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Journal of Molecular Neuroscience

, Volume 58, Issue 2, pp 287–296 | Cite as

TRAM1 Promotes Microglia M1 Polarization

  • Hanxiang Wang
  • Chun Liu
  • Ming Han
  • Chun ChengEmail author
  • Dongmei ZhangEmail author
Article

Abstract

Microglia, the major immune cells of the central nervous system (CNS), can be driven to adopt M1 and M2 phenotypes. Recently, the distinct functions of M1 and M2 microglia have been intensively studied. M1-activation microglia are pro-inflammatory and may contribute to the development of several CSN disorders, while M2-activation microglia are anti-inflammatory and may promote tissue reconstruction. TRAM1 is a protein involved in translocation of nascent polypeptides and functions as a sorting adaptor of TLR4. Here, we found that TRAM1 plays an important role in microglia M1 polarization. Our results showed that the expression of TRAM1 is highly induced in LPS/interferon (IFN)-γ-stimulated BV2 cells and primary microglia cells. Flag-TRAM1 transfection, but not Flag-GFP used as a control, significantly enhanced M1 polarization by strongly increasing expression of M1 makers, such as IL-6, IL-1β, iNOS, and so on. Silence of TRAM1 effectively inhibited LPS/IFN-γ-induced expression of M1-related genes in BV2 cells. In addition, TRAM1 was found to cooperate with TLR4 to induce an M1 genetic program in Flag-TRAM1-transfected and LPS/IFN-γ-induced BV2 cells. TRAM1 is essential for LPS/IFN-γ induced expressions of adapter molecule (IRAK1, phosphorylation of TBK1, and IRF3) of TLR4. TRAM1 is also essential for phosphorylation of IκB and P65 and for P65-NF-kB translocation to nucleus. Overall, our findings showed that TRAM1 could promote microglia M1 polarization.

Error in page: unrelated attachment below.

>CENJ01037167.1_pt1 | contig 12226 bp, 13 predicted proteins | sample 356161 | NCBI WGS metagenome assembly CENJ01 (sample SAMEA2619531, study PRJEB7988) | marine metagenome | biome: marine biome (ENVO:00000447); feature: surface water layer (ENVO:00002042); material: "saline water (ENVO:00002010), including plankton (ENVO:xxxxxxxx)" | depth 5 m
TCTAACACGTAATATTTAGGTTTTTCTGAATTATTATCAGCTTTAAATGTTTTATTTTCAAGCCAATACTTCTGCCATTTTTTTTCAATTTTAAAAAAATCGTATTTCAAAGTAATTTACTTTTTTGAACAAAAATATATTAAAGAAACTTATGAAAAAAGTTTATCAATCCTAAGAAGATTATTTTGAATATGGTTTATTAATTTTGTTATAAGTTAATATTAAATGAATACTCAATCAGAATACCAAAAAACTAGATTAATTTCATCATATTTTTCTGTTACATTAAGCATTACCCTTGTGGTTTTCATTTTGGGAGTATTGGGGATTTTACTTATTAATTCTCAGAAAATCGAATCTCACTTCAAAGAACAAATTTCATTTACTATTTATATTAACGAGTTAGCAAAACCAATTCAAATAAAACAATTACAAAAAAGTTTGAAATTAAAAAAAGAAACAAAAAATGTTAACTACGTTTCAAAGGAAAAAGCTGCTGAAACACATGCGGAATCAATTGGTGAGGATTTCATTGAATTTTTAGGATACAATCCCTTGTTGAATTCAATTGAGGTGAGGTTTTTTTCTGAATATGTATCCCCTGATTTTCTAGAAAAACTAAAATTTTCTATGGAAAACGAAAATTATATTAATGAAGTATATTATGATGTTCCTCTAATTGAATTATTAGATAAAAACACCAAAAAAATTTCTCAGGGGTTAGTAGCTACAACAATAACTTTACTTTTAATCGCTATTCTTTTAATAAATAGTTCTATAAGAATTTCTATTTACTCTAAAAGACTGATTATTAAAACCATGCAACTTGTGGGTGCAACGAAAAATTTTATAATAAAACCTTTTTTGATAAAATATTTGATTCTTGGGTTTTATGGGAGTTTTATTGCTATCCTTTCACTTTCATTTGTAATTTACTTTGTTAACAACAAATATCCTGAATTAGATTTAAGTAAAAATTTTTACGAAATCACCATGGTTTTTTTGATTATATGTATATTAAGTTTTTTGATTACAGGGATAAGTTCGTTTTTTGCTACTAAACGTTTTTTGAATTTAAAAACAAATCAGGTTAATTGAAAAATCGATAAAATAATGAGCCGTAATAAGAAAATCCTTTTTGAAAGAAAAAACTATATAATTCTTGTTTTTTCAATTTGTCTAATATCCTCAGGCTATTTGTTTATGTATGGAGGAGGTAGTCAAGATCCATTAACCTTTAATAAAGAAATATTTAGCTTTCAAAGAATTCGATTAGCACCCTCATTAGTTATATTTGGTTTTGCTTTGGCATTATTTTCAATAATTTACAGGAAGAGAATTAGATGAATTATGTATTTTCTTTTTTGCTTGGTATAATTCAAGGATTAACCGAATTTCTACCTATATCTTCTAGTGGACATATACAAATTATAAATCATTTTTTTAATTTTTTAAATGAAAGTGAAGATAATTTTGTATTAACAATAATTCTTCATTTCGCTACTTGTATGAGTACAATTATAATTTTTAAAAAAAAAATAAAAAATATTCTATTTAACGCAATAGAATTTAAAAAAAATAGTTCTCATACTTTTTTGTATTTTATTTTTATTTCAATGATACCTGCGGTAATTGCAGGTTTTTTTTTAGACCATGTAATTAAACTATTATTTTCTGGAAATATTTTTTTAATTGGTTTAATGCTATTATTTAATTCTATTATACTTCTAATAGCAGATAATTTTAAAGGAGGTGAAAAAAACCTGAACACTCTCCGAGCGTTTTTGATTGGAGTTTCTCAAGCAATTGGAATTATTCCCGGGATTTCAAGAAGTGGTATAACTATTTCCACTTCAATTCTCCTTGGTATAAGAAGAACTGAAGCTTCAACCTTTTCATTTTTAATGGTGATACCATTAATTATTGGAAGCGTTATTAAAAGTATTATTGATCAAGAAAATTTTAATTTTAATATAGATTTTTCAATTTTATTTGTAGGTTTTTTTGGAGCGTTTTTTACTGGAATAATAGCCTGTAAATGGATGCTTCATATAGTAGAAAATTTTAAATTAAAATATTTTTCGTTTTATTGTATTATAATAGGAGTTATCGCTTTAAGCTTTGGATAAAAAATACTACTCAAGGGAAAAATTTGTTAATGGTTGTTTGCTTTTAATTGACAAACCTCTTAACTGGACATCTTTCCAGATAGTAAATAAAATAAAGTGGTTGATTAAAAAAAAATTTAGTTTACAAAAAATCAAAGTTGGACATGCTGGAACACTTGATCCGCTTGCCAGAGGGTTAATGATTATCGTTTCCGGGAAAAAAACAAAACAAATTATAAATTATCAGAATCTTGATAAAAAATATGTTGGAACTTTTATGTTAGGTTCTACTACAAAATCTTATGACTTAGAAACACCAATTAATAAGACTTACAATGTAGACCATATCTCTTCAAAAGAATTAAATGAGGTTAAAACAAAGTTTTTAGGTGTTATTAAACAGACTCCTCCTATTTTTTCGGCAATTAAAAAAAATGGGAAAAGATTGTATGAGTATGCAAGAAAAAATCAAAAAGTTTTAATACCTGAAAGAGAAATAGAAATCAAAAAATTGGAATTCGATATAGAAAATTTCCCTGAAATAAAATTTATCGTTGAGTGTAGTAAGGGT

Keywords

TRAM1 Microglia M1 polarization INOS LPS/IFN-γ TBK 

Notes

Acknowledgments

This work was supported by the National Basic Research Program of China (973 Program, No. 2012CB822104); the National Natural Science Foundation of China (Nos. 31500647, 31440037, and 31270802); the Natural Science Foundation of the Jiangsu Higher Education Institutions of China (15KJA310003); the Natural Science Foundation of Jiangsu Provience (BK20150408); and a project funded by the Priority Academic Program Development of Jiangsu Higher Education Institutions (PAPD).

Compliance with Ethical Standards

Conflict of Interest

The authors declare no conflict of interest.

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Copyright information

© Springer Science+Business Media New York 2015

Authors and Affiliations

  1. 1.Jiangsu Province Key Laboratory for Inflammation and Molecular Drug TargetMedical College of Nantong UniversityNantongChina
  2. 2.Jiangsu Province Laboratory Animal CenterMedical College of Nantong UniversityNantongChina

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